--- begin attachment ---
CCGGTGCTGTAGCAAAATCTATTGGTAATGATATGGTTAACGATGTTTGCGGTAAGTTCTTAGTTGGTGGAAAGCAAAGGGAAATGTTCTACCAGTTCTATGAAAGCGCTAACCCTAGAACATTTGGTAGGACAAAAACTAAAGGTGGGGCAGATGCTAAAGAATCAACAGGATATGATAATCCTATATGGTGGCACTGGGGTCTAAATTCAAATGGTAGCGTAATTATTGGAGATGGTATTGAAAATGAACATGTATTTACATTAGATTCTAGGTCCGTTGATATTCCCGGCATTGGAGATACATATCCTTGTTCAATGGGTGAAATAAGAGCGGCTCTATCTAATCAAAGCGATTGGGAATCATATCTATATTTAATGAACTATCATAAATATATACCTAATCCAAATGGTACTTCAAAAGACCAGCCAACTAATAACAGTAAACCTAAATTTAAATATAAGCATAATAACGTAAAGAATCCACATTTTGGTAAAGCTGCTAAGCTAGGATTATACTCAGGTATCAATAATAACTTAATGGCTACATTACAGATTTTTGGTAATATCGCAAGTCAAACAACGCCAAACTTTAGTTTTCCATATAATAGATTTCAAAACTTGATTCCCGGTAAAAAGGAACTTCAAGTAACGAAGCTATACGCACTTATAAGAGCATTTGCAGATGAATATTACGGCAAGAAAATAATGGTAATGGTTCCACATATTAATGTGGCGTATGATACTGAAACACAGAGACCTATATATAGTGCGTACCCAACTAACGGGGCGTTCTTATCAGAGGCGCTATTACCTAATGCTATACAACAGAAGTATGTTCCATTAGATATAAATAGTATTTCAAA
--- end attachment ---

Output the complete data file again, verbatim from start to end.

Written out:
CCGGTGCTGTAGCAAAATCTATTGGTAATGATATGGTTAACGATGTTTGCGGTAAGTTCTTAGTTGGTGGAAAGCAAAGGGAAATGTTCTACCAGTTCTATGAAAGCGCTAACCCTAGAACATTTGGTAGGACAAAAACTAAAGGTGGGGCAGATGCTAAAGAATCAACAGGATATGATAATCCTATATGGTGGCACTGGGGTCTAAATTCAAATGGTAGCGTAATTATTGGAGATGGTATTGAAAATGAACATGTATTTACATTAGATTCTAGGTCCGTTGATATTCCCGGCATTGGAGATACATATCCTTGTTCAATGGGTGAAATAAGAGCGGCTCTATCTAATCAAAGCGATTGGGAATCATATCTATATTTAATGAACTATCATAAATATATACCTAATCCAAATGGTACTTCAAAAGACCAGCCAACTAATAACAGTAAACCTAAATTTAAATATAAGCATAATAACGTAAAGAATCCACATTTTGGTAAAGCTGCTAAGCTAGGATTATACTCAGGTATCAATAATAACTTAATGGCTACATTACAGATTTTTGGTAATATCGCAAGTCAAACAACGCCAAACTTTAGTTTTCCATATAATAGATTTCAAAACTTGATTCCCGGTAAAAAGGAACTTCAAGTAACGAAGCTATACGCACTTATAAGAGCATTTGCAGATGAATATTACGGCAAGAAAATAATGGTAATGGTTCCACATATTAATGTGGCGTATGATACTGAAACACAGAGACCTATATATAGTGCGTACCCAACTAACGGGGCGTTCTTATCAGAGGCGCTATTACCTAATGCTATACAACAGAAGTATGTTCCATTAGATATAAATAGTATTTCAAA